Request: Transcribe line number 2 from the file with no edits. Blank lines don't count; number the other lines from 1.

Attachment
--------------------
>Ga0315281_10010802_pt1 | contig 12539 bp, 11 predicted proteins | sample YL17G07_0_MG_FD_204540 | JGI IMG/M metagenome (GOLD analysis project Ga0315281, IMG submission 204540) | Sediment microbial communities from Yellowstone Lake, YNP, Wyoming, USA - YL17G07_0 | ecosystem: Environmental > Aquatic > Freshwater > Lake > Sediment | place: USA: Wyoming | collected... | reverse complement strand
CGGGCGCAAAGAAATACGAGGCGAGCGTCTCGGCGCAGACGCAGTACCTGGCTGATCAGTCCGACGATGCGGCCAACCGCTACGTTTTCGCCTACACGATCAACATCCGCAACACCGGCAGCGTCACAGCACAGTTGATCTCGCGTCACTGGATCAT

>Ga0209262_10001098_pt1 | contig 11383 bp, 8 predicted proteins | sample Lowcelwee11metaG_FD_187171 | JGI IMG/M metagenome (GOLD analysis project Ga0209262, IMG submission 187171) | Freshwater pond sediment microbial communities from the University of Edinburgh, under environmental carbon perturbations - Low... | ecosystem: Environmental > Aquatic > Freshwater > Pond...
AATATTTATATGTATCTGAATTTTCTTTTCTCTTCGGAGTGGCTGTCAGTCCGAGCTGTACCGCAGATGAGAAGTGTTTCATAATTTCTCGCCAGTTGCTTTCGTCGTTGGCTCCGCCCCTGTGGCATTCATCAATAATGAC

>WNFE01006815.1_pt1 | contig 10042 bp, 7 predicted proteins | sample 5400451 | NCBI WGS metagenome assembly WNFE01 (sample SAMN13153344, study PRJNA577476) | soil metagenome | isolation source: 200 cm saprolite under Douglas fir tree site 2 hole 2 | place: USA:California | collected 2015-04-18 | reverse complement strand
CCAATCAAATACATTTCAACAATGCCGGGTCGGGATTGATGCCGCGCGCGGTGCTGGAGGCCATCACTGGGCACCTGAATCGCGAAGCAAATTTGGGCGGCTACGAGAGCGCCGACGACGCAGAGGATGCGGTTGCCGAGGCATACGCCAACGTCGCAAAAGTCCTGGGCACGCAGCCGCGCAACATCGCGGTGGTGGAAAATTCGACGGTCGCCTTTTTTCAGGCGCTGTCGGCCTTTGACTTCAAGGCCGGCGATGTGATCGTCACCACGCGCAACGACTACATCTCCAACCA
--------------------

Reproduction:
CGGGCGCAAAGAAATACGAGGCGAGCGTCTCGGCGCAGACGCAGTACCTGGCTGATCAGTCCGACGATGCGGCCAACCGCTACGTTTTCGCCTACACGATCAACATCCGCAACACCGGCAGCGTCACAGCACAGTTGATCTCGCGTCACTGGATCAT